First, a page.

January 22

January 22, 2001 – The Disney Channel Original Series The Book of Pooh Premieres


“Could it be who there? Maybe it’s Pooh Bear! Pooh? Well, that’s me!”

On January 22, 2001, the Disney Channel original series The Book of Pooh premiered. Featuring characters from A. A. Milne’s beloved franchise, this was Disney’s third Winnie the Pooh centric series; the first two were Welcome to Pooh Corner (1983 – 1986) and The New Adventures of Winnie the Pooh (1988 – 1991). The series relied on the art of Japanese bunraku puppetry for the members of the Hundred Acre Wood, along with computer animated sets. The series was notable for having voice actor Jim Cummings voicing Tigger full time, replacing former voice actor, Paul Winchell. During its run, the show was nominated for three Daytime Emmy Awards, and won once in 2002 for Outstanding Directing in a Children’s Series, tying with Sesame Street; the nominations were for Outstanding Achievement in Single Camera Photography and Outstanding Achievement in Costume Design/Styling (both in 2002), and Outstanding Directing in a Children’s Series in 2005. The series stars Jim Cummings as Winnie the Pooh and Tigger, John Fiedler as Piglet, Ken Sansom as Rabbit, Peter Cullen as Eeyore, André Stojka as Owl, Stephanie D’Abruzzo as Kessie, and Paul Tiesler as Christopher Robin.

April 29

April 29, 2009 – Disney Legends and Imagineers Don Edgren and Rolly Crump Are Awarded Windows in Disneyland


“All dreams begin in the minds of men. Men of vision, faith, and imagination, men of science and industry, education and the arts. Man is always on the move, searching and dreaming, beyond the horizons of today, and bringing the promise of tomorrow ever closer to reality.”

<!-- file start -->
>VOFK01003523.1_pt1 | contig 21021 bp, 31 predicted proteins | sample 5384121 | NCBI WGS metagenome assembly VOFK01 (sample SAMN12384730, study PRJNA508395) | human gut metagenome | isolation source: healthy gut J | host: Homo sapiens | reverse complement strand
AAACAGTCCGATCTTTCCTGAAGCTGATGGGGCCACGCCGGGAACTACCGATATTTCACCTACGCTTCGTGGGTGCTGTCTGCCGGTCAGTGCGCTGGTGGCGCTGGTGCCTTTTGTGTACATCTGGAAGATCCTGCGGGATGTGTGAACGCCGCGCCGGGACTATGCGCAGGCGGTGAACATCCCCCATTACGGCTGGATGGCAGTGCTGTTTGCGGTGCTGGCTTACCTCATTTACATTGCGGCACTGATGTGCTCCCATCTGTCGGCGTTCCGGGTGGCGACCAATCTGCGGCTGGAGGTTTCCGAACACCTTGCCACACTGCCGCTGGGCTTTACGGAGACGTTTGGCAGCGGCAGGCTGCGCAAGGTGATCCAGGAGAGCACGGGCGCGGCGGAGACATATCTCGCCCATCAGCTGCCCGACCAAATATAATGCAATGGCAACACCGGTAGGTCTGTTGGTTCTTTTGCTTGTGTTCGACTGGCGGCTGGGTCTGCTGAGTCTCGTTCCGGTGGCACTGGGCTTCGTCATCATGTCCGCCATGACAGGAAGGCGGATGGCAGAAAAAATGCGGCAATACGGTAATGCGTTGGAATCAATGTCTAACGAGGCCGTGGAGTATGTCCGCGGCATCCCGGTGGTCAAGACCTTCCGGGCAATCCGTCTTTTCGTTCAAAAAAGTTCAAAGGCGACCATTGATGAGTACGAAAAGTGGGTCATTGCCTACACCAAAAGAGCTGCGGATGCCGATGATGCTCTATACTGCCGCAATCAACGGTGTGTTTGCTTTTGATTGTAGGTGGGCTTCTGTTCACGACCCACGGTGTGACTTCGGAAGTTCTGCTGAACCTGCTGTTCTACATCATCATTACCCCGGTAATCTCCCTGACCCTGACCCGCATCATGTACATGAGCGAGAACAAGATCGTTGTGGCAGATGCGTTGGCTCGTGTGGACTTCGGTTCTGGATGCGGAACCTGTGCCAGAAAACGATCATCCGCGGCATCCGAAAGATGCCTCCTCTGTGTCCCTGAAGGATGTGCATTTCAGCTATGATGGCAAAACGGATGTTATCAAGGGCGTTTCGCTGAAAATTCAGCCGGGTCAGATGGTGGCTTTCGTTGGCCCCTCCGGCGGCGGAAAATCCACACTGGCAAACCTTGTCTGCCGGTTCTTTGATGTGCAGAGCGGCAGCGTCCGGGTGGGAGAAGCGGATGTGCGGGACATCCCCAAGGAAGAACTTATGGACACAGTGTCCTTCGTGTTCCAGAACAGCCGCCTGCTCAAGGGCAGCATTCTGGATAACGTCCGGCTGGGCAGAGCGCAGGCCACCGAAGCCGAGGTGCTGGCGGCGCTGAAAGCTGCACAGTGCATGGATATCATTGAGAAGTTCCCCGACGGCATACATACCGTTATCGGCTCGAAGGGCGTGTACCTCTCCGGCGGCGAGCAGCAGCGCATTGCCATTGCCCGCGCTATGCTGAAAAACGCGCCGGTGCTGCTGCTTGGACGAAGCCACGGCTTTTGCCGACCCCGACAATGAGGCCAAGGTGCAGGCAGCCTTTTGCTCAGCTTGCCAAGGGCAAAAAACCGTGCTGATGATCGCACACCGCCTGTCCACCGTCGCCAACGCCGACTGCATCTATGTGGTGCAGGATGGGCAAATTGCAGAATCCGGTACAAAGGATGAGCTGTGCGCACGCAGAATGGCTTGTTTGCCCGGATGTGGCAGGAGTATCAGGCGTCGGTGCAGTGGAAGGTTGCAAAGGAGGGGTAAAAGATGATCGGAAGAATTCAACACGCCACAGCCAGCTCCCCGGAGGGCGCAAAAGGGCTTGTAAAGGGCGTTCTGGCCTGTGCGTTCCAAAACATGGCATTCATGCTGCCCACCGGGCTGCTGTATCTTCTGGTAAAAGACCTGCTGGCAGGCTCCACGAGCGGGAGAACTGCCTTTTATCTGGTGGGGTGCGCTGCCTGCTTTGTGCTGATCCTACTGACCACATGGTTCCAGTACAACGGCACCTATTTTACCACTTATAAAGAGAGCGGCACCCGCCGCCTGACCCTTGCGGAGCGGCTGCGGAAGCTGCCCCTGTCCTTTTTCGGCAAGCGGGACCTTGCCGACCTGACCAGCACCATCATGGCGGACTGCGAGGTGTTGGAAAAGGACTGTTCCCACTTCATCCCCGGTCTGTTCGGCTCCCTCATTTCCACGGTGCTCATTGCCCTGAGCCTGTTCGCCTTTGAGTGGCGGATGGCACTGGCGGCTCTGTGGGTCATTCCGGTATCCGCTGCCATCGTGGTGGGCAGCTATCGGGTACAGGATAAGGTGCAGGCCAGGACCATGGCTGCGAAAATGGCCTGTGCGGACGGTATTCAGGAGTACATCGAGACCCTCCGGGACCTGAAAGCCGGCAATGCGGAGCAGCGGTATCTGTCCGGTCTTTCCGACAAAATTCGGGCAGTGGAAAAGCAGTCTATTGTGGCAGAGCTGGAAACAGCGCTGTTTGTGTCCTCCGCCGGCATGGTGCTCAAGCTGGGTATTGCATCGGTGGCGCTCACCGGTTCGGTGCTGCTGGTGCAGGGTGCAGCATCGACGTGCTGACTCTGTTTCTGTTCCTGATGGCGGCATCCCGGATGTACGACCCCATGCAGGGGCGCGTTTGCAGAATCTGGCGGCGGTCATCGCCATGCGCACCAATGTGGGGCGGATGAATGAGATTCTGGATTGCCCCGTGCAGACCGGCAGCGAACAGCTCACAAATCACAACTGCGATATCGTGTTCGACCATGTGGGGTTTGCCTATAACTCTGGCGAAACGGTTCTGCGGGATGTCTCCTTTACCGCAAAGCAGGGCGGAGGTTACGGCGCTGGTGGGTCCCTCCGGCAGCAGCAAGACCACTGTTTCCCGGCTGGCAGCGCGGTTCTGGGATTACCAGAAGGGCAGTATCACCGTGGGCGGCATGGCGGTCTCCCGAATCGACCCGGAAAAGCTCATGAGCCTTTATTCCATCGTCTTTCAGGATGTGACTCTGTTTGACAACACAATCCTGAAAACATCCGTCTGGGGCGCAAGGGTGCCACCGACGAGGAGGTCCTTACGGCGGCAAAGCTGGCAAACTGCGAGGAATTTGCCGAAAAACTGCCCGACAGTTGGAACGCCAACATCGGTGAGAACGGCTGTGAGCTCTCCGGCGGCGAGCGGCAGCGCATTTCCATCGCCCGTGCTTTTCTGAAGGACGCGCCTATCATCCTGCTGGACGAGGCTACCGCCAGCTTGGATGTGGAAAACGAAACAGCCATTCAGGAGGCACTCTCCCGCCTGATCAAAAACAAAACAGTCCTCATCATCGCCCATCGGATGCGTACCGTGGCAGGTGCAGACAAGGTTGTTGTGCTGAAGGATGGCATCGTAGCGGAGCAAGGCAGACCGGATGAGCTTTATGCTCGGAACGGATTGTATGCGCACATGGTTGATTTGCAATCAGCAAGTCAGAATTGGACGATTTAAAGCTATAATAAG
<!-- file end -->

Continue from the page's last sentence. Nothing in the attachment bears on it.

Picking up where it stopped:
On April 29, 2009, Imagineers and Disney Legends Don Edgren and Rolly Crump were awarded windows on Main Street, USA, of Disneyland. Edgren worked for Disney in 1954, when the engineering company he worked for was hired to help create Disneyland. After working on the construction of the Matterhorn, he was officially hired by Disney in 1961. Edgren was instrumental in the creation of Walt Disney World in Florida and Tokyo Disneyland. His window was awarded posthumously, as he passed away in 2006. Marty Sklar, the Imagineering Ambassador, noted that with Edgren’s “can-do” attitude, he was able to meet any challenge he faced at the parks. Crump was also awarded at the ceremony, having been a key designer in many popular park attractions, including the Enchanted Tiki Room, it’s a small world, and the Haunted Mansion. Sklar said in his speech that Walt especially appreciated Crump’s willingness to take risks. Crump joined Disney in 1952, originally as an animator and an inbetweener, but found his true calling in 1959 when he moved over to WED Enterprises.

April 14

April 14, 1969 – Winnie the Pooh and the Blustery Day Wins The Academy Award for Best Short Film

“Happy ‘Winds-Day,’ Piglet.”

On April 14, 1969, the 41st Academy Awards were held in the Dorothy Chandler Pavilion in Los Angeles, California. The Disney short film Winnie the Pooh and the Blustery Day won the Academy Award for Best Short Film, beating The House That Jack Built by the National Film Board of Canada, The Magic Pear Tree by Murakami-Wolf Films, and Windy Day by Hubley Studios. The award was given posthumously to Walt Disney, who had passed away two years before the short’s release in 1968. It is also the only Winnie the Pooh short to win an award, although Winnie the Pooh and Tigger Too would be nominated in 1974. In 1977, these two short films and Winnie the Pooh and the Honey Tree were combined into the full-length feature film The Many Adventures of Winnie the Pooh.